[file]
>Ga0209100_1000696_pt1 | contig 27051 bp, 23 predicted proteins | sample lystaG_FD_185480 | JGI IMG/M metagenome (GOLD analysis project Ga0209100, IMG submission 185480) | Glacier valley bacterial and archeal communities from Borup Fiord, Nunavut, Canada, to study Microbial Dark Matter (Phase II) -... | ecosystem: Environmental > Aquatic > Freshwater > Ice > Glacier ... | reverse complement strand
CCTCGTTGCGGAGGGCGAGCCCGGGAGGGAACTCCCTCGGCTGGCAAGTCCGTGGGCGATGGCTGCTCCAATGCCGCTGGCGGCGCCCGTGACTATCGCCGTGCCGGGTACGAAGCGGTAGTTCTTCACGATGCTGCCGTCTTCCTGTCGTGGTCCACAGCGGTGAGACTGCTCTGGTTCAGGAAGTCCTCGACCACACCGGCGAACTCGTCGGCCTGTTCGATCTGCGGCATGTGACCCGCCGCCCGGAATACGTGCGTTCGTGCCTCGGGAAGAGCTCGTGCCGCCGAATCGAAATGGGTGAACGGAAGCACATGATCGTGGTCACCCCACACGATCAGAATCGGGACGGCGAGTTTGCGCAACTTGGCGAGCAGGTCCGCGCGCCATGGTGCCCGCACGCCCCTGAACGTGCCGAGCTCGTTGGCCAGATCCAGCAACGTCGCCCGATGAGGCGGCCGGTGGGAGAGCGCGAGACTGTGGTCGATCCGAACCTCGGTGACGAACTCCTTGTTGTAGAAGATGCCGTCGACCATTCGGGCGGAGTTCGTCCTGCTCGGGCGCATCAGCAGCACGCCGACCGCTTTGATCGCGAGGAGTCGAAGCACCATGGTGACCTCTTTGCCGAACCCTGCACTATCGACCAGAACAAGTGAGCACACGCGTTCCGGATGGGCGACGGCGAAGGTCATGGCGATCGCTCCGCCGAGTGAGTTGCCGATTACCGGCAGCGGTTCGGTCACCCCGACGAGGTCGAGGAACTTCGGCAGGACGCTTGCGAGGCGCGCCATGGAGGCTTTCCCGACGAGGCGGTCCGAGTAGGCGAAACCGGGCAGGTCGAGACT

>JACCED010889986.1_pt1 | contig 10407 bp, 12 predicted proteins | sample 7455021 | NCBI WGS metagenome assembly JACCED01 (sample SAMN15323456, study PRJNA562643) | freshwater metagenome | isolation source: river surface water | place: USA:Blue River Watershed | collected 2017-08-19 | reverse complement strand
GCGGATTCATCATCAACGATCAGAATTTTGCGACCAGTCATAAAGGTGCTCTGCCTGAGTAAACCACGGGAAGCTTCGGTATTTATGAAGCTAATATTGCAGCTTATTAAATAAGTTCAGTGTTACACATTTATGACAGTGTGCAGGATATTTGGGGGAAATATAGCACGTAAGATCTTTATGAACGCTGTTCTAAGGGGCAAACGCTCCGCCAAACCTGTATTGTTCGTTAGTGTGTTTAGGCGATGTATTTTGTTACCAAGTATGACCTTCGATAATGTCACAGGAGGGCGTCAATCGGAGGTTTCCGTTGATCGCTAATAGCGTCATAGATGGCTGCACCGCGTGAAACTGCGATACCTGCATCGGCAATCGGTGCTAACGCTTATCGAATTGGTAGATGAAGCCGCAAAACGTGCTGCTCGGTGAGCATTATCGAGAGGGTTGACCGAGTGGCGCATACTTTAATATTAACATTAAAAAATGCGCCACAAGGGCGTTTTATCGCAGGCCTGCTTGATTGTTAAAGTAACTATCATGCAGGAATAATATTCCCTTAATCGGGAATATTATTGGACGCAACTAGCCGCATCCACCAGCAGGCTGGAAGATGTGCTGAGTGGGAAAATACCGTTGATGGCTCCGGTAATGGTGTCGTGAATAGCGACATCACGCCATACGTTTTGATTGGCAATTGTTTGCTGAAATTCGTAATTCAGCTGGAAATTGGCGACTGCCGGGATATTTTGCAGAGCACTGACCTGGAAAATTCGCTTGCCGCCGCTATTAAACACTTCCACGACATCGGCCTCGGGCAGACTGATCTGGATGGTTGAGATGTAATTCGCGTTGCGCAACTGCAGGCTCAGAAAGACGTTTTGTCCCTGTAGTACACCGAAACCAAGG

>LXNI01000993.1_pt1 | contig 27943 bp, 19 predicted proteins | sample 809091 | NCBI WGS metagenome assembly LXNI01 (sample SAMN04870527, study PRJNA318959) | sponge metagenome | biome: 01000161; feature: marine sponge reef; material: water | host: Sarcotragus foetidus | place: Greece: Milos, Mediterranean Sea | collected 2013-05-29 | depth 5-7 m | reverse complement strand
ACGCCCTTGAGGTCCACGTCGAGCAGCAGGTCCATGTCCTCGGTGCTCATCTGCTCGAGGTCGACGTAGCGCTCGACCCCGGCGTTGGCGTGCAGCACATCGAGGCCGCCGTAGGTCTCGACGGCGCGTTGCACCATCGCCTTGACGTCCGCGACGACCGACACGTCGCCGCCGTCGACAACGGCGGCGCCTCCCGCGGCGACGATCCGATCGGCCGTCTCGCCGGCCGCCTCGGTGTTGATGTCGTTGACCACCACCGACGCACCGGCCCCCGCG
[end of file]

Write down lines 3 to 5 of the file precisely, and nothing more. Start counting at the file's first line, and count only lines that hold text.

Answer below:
>JACCED010889986.1_pt1 | contig 10407 bp, 12 predicted proteins | sample 7455021 | NCBI WGS metagenome assembly JACCED01 (sample SAMN15323456, study PRJNA562643) | freshwater metagenome | isolation source: river surface water | place: USA:Blue River Watershed | collected 2017-08-19 | reverse complement strand
GCGGATTCATCATCAACGATCAGAATTTTGCGACCAGTCATAAAGGTGCTCTGCCTGAGTAAACCACGGGAAGCTTCGGTATTTATGAAGCTAATATTGCAGCTTATTAAATAAGTTCAGTGTTACACATTTATGACAGTGTGCAGGATATTTGGGGGAAATATAGCACGTAAGATCTTTATGAACGCTGTTCTAAGGGGCAAACGCTCCGCCAAACCTGTATTGTTCGTTAGTGTGTTTAGGCGATGTATTTTGTTACCAAGTATGACCTTCGATAATGTCACAGGAGGGCGTCAATCGGAGGTTTCCGTTGATCGCTAATAGCGTCATAGATGGCTGCACCGCGTGAAACTGCGATACCTGCATCGGCAATCGGTGCTAACGCTTATCGAATTGGTAGATGAAGCCGCAAAACGTGCTGCTCGGTGAGCATTATCGAGAGGGTTGACCGAGTGGCGCATACTTTAATATTAACATTAAAAAATGCGCCACAAGGGCGTTTTATCGCAGGCCTGCTTGATTGTTAAAGTAACTATCATGCAGGAATAATATTCCCTTAATCGGGAATATTATTGGACGCAACTAGCCGCATCCACCAGCAGGCTGGAAGATGTGCTGAGTGGGAAAATACCGTTGATGGCTCCGGTAATGGTGTCGTGAATAGCGACATCACGCCATACGTTTTGATTGGCAATTGTTTGCTGAAATTCGTAATTCAGCTGGAAATTGGCGACTGCCGGGATATTTTGCAGAGCACTGACCTGGAAAATTCGCTTGCCGCCGCTATTAAACACTTCCACGACATCGGCCTCGGGCAGACTGATCTGGATGGTTGAGATGTAATTCGCGTTGCGCAACTGCAGGCTCAGAAAGACGTTTTGTCCCTGTAGTACACCGAAACCAAGG

>LXNI01000993.1_pt1 | contig 27943 bp, 19 predicted proteins | sample 809091 | NCBI WGS metagenome assembly LXNI01 (sample SAMN04870527, study PRJNA318959) | sponge metagenome | biome: 01000161; feature: marine sponge reef; material: water | host: Sarcotragus foetidus | place: Greece: Milos, Mediterranean Sea | collected 2013-05-29 | depth 5-7 m | reverse complement strand